Sheldon Silver first made his name at Rabbi Jacob Joseph High School on Henry Street, a 10-minute walk from the family home in Grand Street’s Hillman Houses, where he captained his basketball team.
The name didn’t travel far, not yet, not within the insular orthodox community within which Silver grew up in the 1950s.
The fourth child of Russian immigrants who had settled on the Lower East Side and prospered in the retail hardware trade, Silver earned his undergraduate degree at Yeshiva University and his law degree from Brooklyn Law School.
Within a few years, he was practicing law. His first run for office, a bid for a City Council seat when he was 30, failed. But two years later, in 1976, Silver swept to a state assembly seat. For nearly four decades, he would represent an ethnically, religiously and economically diverse district that’s now been his home for all of his 71 years.
Silver honed his political aptitudes in Albany — on occasion sizing up would-be political bedfellows, including governors, on the basketball court. The trial lawyer mastered the art of compromise — and of engineering a better deal.
In 1994, he ascended to, nominally, the second most powerful post in the state. But even among the renowned Three Men in a Room, Silver was the dean. By all accounts, his political instincts and lawyerly nous were rarely rivaled.
Still, his constituents back home could count on him. A dutiful district office measured constituents’ pulse. Silver, in turn, facilitated the funneling of millions in state dollars to his home district.
Decidedly liberal except in certain matters of crime and punishment, Silver was instrumental in keeping cornerstone rent-regulations laws in place; secured funding for universal pre-kindergarten programs years before Bill de Blasio was elected mayor; and helped broker development disputes at the World Trade Center.
Silver withstood or, more often, derailed or defeated efforts to weaken his hold on the legislature. He rebuffed charges of conflicts of interest and repelled an attempted putsch from upstate legislators. He also withstood accusations of having brushed aside allegations of sexual harassment and assault by, first, his chief counsel and, later, another Democratic assemblyman.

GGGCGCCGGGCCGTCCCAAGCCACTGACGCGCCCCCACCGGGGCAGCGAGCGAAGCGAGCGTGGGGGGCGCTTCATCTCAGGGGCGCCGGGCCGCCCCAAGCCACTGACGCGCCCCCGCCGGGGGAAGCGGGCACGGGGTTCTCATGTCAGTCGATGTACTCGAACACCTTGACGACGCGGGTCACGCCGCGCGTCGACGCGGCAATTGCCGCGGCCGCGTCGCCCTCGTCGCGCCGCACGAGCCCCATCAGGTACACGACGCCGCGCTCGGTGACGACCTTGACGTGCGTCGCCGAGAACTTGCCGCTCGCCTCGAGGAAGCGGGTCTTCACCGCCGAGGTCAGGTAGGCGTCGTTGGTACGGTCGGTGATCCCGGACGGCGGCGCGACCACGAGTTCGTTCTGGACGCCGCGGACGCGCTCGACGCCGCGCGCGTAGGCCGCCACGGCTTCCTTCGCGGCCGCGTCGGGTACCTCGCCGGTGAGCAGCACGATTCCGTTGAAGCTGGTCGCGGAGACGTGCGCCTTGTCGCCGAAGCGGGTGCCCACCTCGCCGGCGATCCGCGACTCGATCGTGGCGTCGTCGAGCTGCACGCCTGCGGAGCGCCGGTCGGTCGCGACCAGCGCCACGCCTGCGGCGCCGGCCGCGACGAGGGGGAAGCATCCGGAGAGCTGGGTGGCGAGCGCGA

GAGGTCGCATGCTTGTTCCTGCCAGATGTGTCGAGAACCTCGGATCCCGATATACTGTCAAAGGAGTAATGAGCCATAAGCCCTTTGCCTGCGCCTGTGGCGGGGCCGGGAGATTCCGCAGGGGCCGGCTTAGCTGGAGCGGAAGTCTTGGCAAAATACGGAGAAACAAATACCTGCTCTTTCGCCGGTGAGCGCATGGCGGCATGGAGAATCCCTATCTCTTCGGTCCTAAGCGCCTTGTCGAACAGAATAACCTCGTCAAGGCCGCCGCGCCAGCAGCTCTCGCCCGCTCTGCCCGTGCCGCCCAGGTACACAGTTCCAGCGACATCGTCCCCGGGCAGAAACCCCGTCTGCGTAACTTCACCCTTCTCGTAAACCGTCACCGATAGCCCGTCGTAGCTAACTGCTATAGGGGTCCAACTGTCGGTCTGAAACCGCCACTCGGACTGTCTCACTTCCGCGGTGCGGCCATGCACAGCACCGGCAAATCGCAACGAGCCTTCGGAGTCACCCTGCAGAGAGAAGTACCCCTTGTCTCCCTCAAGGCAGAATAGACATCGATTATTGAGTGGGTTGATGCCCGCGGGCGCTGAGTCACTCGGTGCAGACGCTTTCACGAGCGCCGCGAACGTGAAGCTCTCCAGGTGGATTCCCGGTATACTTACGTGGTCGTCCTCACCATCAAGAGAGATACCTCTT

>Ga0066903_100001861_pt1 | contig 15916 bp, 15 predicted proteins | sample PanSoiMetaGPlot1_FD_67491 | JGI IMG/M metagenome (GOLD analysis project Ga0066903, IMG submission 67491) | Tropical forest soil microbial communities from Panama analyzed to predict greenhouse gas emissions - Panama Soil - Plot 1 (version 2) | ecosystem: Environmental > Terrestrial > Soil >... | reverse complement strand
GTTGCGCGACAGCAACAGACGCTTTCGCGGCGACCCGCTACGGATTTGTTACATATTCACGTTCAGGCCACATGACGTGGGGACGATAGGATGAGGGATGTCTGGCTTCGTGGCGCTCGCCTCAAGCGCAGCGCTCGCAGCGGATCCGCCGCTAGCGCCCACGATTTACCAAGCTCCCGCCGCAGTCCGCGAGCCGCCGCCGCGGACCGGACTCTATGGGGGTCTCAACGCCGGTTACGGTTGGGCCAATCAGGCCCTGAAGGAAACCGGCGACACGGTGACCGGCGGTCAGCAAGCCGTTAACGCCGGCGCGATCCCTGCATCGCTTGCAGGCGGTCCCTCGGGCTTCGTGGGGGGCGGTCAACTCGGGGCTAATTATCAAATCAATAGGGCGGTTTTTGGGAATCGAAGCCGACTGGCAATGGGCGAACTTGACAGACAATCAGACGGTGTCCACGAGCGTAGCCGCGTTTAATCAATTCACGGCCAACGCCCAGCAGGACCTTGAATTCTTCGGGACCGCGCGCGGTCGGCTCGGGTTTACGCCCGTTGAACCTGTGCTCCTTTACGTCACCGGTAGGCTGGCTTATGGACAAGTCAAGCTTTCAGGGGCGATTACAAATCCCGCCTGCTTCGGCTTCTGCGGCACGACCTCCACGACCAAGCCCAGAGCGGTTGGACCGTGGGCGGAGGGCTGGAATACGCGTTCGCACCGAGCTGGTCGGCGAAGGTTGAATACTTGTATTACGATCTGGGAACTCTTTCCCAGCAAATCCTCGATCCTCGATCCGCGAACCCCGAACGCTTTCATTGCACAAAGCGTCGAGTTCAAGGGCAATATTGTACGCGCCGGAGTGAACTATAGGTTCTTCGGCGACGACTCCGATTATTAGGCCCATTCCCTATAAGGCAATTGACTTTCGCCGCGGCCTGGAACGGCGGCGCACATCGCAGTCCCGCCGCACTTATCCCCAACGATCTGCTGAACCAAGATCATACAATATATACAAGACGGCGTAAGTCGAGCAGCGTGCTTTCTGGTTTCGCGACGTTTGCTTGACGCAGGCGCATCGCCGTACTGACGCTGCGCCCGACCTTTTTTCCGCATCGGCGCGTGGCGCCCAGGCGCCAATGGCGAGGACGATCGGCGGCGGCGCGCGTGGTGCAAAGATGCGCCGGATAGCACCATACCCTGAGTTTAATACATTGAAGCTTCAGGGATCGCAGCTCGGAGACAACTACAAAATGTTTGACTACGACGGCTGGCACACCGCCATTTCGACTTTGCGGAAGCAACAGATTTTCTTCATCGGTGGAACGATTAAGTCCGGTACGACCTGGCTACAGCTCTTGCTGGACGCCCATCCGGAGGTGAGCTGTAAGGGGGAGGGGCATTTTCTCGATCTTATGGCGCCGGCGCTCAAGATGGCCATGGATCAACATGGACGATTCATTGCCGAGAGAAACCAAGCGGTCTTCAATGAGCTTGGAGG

But nearly a year ago, Silver’s cloak of impenetrability finally cracked. The longtime assemblyman was arrested on charges of taking nearly $4 million in kickbacks from two law firms in exchange for state contracts.
Despite the charges, Silver’s appeal — as well as his influence and authority — endured, sufficiently enough that he was reelected to his 11th term as speaker of the Assembly 18 months after federal officials had begun looking into Silver’s purported law practice.
He was convicted on all counts November 30.
“Today, Sheldon Silver got justice, and at long last, so did the people of New York,” said U.S. Attorney Preet Bharara, whose office prosecuted the charges against Silver.
A day after his conviction — and consequent automatic dismissal from the assembly — Silver filed for his state pension.
But the man who had made his name on the Lower East Side’s basketball courts a half-century earlier could face a lengthy prison term when he sentenced next year.
Prosecutors could yet ask that Silver forfeit those benefits.